Postby Thoglette » Tue Mar 05, 2019 2:43 pm

human909 wrote:The consequences from a B-Double isn't too much difference from road train.
(I presume you meant B-quad) Probably not: perhaps 20 times the accident costs vs 16 times. Not sure if the axle weight has gone up and therefore the road damage. And the back-end won't wander around under brakes much more than a B-double :shock: .

The real issue is the creeping normalisation of ultra heavy road transport. As you said, there's a place for these things and mostly it's on closed, private roads on mines that don't justify their own railway. It's not the Pacific Highway (nor the Birdsville track).
human909 wrote:In my limited experience with road trains they are some of the better truck drivers out there.
While I agree, you're setting a very low bar
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Re: The problem of trucks in urban and suburan streets

Postby fat and old » Wed Mar 06, 2019 2:25 pm

Thoglette wrote:
human909 wrote:In my limited experience with road trains they are some of the better truck drivers out there.
While I agree, you're setting a very low bar
That's a little bit unfair...that's a light truck used by a concreto. he's not even a "truck driver". He drives a truck to cart his timbers etc about. Hardly a road train or semi. I know, they do some dodgy crap as well, and you'll probably be able to find one easy but sheesh.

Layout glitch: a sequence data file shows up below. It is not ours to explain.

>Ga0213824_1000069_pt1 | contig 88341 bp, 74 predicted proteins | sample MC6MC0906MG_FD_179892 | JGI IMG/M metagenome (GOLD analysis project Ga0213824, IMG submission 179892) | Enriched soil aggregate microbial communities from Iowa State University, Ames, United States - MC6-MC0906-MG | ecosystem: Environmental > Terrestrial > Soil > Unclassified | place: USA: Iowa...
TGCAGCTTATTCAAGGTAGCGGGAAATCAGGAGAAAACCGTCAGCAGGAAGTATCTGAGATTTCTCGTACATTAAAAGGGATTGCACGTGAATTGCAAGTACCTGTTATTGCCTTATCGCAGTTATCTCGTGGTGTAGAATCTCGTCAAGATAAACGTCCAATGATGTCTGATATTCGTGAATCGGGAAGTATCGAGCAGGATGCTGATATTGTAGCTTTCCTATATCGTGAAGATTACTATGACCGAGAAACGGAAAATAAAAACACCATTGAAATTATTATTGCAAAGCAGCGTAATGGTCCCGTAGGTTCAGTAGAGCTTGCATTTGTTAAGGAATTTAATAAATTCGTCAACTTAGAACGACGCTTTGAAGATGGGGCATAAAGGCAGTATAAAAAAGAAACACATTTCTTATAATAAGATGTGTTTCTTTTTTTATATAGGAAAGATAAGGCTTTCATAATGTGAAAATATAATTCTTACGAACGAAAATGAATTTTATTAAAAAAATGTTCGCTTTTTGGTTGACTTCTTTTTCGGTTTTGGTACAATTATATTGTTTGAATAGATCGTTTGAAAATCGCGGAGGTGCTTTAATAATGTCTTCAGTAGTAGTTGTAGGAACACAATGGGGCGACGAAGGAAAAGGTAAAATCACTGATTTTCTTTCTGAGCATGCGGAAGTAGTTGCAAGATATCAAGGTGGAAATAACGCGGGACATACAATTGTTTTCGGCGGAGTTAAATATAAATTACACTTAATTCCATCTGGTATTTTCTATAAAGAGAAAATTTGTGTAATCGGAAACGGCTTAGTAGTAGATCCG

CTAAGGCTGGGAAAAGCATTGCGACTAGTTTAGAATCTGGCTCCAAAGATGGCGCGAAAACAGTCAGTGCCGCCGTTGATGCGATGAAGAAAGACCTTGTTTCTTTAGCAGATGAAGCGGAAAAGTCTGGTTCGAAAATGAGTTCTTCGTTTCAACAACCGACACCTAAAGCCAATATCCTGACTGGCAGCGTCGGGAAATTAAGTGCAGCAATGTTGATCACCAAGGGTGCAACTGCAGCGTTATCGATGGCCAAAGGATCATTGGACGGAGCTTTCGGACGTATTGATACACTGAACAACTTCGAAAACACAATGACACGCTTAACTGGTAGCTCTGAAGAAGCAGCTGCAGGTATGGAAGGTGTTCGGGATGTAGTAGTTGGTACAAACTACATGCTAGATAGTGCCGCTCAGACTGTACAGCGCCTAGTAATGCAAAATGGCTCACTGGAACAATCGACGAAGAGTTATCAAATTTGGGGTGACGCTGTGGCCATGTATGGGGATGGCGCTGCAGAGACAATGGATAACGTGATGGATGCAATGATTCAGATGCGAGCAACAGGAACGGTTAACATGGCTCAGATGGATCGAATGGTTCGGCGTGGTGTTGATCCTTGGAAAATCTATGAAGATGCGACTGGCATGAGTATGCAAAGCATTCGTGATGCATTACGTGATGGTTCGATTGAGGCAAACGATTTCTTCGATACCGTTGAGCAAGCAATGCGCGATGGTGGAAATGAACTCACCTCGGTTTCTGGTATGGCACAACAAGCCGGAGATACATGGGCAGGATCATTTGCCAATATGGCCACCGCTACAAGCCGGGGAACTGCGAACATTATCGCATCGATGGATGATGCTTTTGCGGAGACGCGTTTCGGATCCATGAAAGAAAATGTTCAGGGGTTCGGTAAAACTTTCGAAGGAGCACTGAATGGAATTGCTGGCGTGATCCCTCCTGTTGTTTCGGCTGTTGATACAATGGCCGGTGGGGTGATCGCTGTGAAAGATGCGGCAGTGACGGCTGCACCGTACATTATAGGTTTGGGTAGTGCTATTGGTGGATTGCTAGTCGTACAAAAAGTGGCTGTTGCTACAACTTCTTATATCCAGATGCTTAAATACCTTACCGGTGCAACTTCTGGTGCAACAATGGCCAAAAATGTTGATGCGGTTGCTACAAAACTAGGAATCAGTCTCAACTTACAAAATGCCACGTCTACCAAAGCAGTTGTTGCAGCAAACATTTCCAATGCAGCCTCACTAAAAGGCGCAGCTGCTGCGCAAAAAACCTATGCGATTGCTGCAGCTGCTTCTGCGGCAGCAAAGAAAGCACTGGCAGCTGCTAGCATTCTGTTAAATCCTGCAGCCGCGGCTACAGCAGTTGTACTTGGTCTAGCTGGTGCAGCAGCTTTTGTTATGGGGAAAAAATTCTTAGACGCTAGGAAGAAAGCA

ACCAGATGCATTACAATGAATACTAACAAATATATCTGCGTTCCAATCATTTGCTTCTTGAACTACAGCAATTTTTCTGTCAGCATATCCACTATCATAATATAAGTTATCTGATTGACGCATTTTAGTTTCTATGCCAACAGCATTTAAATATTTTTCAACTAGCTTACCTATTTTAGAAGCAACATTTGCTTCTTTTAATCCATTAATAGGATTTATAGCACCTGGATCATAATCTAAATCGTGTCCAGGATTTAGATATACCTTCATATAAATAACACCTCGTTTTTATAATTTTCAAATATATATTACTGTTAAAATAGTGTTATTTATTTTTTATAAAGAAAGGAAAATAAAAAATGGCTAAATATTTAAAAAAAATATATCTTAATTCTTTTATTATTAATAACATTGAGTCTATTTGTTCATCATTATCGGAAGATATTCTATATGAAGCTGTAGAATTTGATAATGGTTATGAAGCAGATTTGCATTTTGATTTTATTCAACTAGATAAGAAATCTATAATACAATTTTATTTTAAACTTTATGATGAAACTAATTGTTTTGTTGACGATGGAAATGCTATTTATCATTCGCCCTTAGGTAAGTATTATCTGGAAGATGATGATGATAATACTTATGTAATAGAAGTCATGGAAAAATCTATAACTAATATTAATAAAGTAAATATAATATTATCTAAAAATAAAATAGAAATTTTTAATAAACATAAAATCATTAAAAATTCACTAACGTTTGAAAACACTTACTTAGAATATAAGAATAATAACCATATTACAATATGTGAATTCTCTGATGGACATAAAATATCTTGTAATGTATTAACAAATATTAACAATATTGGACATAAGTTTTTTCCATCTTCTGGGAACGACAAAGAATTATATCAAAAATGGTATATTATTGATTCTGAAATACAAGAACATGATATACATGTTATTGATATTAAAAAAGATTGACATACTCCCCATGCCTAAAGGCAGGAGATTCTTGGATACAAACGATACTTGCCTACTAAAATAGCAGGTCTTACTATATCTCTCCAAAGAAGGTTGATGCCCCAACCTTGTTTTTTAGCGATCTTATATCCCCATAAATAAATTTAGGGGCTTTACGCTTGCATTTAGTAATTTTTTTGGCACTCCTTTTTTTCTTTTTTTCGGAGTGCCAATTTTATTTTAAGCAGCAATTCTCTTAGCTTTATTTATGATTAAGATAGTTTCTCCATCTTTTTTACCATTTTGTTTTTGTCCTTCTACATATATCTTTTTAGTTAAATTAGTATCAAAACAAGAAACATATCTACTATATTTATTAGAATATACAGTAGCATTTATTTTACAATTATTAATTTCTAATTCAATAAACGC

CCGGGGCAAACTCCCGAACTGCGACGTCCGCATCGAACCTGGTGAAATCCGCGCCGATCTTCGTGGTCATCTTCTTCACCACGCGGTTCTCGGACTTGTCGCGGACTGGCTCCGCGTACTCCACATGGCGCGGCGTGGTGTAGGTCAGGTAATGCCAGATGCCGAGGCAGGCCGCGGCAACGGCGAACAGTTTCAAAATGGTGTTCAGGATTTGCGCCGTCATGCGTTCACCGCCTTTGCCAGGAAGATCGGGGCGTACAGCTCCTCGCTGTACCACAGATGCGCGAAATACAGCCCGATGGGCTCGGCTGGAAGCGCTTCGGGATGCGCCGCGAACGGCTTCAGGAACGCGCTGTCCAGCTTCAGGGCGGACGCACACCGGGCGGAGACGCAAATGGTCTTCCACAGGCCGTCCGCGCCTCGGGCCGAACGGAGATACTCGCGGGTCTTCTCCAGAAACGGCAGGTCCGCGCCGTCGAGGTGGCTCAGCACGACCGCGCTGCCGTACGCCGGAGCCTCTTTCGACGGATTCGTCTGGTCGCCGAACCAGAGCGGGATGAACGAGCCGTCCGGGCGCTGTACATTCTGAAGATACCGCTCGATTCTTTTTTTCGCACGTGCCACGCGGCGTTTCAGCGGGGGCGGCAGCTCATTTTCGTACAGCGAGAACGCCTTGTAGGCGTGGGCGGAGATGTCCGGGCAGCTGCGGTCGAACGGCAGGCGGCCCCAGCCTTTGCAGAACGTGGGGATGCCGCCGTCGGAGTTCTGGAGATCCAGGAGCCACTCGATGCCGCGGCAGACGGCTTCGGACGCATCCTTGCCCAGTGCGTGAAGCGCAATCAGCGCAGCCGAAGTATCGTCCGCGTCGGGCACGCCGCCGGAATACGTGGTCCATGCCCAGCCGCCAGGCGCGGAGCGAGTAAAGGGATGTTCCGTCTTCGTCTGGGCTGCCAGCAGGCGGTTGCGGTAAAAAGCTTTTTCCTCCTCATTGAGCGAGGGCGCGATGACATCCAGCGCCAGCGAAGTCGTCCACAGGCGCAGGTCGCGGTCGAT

I still want to know where these truck/bus limits are half that of a car?

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Re: The problem of trucks in urban and suburan streets

Postby Thoglette » Wed Mar 06, 2019 2:34 pm

fat and old wrote:That's a little bit unfair...that's a light truck used by a concreto. he's not even a "truck driver". He drives a truck to cart his timbers etc about. Hardly a road train or semi. I know, they do some dodgy crap as well, and you'll probably be able to find one easy but sheesh.
Don't disagree with a word you said. It just happened to be on my desktop.

Meanwhile, some good news regarding "real" truckers-in-suburbia.